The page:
The Saudi Royal family drama ceases to end as Crown Prince Mohammed bin Salman (MBS) has upped the ante to quash any possibility of rebellion to his accession to the throne of Saudi Arabia.
According to a Reuters report, Saudi Twitter users have sent thousands of tweets accusing the Kingdom’s former crown prince Mohammed bin Nayef, and his long-time aide of corruption. The report quoting two Saudi sources, who spoke on condition of anonymity, cited that the social-media smear campaign was orchestrated by pro-government Twitter users, close to MBS, was aimed at swaying public opinion ahead of an expected announcement of corruption charges against bin Nayef.
The second Saudi source said the campaign clearly had government backing since prominent Saudis close to the crown prince — known by the initials MBS– were amplifying the tweets.
The 84-year old King Salman has been struggling with health issues of late and has been admitted to a hospital in the capital city of Riyadh. According to state news agency SPA, King Salman is suffering from inflammation of the gall bladder.
A no-name before 2015 but a force to reckon now
The 34-year Crown prince was an unheard commodity up until 2015 when his father became the King. However, since then, MBS has seen a meteoric rise in the Arabian world.
In January 2015, King Abdullah bin Abdul Aziz died and Salman acceded to the throne at the age of 79. The new King immediately made two decisions that surprised observers, naming his son minister of defence and nephew Mohammed bin Nayef deputy crown prince. However, soon MBS started with his covert campaign to oust Nayef and by 2017, MbS was appointed as the Crown Prince by King Salman, at the behest of MbS himself.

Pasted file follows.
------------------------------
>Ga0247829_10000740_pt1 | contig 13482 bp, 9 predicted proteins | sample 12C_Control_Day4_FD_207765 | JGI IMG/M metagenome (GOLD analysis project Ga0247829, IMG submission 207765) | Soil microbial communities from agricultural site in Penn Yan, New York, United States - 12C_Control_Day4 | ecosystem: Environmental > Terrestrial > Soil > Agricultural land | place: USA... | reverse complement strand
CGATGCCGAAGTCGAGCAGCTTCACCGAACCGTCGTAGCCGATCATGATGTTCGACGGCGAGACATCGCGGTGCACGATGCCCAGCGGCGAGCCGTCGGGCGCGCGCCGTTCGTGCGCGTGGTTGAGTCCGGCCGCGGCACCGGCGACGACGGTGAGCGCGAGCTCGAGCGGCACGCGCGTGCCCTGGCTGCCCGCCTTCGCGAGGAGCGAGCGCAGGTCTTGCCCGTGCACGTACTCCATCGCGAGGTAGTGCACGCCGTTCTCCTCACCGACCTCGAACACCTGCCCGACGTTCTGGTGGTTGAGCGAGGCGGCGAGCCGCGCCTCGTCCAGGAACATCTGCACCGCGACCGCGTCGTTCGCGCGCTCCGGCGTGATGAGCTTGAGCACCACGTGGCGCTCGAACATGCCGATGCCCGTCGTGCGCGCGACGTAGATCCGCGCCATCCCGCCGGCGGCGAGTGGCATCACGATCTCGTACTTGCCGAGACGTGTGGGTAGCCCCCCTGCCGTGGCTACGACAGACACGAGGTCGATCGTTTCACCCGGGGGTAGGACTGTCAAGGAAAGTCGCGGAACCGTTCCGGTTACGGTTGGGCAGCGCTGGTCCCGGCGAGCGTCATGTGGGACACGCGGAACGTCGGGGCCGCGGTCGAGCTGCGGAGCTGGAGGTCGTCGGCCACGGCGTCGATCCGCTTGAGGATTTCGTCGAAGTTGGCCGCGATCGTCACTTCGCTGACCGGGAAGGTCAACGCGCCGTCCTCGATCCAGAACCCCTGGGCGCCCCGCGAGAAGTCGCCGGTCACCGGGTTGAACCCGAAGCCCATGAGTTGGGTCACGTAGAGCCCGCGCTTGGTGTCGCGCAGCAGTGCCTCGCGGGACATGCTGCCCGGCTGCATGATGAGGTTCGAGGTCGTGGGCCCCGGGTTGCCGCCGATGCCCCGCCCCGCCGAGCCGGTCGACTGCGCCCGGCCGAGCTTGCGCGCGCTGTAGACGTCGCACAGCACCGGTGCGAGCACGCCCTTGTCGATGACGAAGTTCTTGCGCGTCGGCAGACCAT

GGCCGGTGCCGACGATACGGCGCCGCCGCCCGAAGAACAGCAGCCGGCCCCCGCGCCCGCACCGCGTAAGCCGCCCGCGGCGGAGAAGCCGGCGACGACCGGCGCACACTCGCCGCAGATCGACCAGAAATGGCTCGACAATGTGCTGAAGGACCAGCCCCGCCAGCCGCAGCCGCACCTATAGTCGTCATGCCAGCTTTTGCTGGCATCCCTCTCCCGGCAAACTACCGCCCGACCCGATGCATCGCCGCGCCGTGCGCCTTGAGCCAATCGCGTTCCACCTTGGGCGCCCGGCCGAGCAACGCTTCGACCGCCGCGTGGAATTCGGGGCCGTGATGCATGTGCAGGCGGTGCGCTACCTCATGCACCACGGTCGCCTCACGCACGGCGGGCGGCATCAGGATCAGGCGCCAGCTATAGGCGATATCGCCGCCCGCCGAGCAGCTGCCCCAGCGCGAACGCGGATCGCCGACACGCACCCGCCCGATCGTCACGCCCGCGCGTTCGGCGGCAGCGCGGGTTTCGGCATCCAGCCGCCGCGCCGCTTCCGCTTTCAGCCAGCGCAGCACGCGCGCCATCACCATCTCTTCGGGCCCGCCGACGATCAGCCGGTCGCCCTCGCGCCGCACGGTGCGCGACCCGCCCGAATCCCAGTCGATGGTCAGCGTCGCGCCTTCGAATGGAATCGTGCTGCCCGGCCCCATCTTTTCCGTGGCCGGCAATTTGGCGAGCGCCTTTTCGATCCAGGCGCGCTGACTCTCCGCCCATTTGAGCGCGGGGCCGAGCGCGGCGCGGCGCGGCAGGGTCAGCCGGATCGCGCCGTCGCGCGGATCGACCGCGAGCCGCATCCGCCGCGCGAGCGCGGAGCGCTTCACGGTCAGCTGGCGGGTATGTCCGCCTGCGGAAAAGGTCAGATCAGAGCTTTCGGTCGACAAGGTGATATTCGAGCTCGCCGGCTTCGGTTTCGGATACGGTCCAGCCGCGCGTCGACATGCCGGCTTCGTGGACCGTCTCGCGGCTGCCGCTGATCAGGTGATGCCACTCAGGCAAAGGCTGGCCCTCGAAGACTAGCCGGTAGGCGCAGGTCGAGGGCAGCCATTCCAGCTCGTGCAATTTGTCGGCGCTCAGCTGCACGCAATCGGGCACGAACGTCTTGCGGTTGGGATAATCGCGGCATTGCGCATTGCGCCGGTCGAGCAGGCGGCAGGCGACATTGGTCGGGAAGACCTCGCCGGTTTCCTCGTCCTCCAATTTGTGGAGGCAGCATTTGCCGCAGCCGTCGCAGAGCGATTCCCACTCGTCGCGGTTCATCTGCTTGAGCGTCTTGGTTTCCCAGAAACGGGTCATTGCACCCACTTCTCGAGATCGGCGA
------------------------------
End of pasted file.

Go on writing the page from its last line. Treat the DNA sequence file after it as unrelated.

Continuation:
The Crown Prince then started encircling bin Nyeaf who was seen as the most significant rival for the throne.
The endgame? MBS had Nayef detained in March earlier this year and he is currently being held along with two other senior royals at an undisclosed location. The social media smear campaign is another attempt to fully quash the threat of public perception of Nayef.
These detentions were a demonstration of the crown prince’s willingness to take extraordinary measures to quash any perceived rival.
In the case of King Salman’s untimely death, the title of the King is sure to pass onto MBS and he is preparing a smooth road for himself by vilifying the former Crown Prince.
MBS the reformist or MBS the madman?
MBS has won plaudits from the world for some of his reformist moves like lifting the ban on women driving and seeking to diversify the economy. However, the reforms overseen by him in the conservative country have been often overshadowed by his foreign policies and a general knack of kicking the royal family members down.
Salman has been heavily criticized for pursuing a war in neighbouring Yemen that has caused a humanitarian catastrophe, starting a diplomatic dispute with Qatar that has divided the Gulf Co-operation Council (GCC), and escalating a crackdown on dissenting voices.
In 2017 Salman locked up hundreds of royal relatives and wealthy Saudi businessmen in a Ritz-Carlton hotel, the move was said to be another power grab maneuver by Salman to show the other royal family members their place under the rule of de facto leadership of MBS.
There were even calls for him to be replaced as crown prince after the Saudi journalist Jamal Khashoggi, a prominent critic of the government, was killed by Saudi intelligence agents at the Saudi consulate in Istanbul in October 2018—apparently at the behest of MBS himself.
If these incidents are to serve as an example then it wouldn’t be a hyperbole to say that MBS can go to unprecedented lengths to sit on the throne of the royal family.
The moves against bin Nayef are simply latest in a long series of measures aimed at consolidating MBS’s strength within the ruling Al Saud family and removing perceived threats to his power ahead of an eventual succession upon the king’s death or abdication.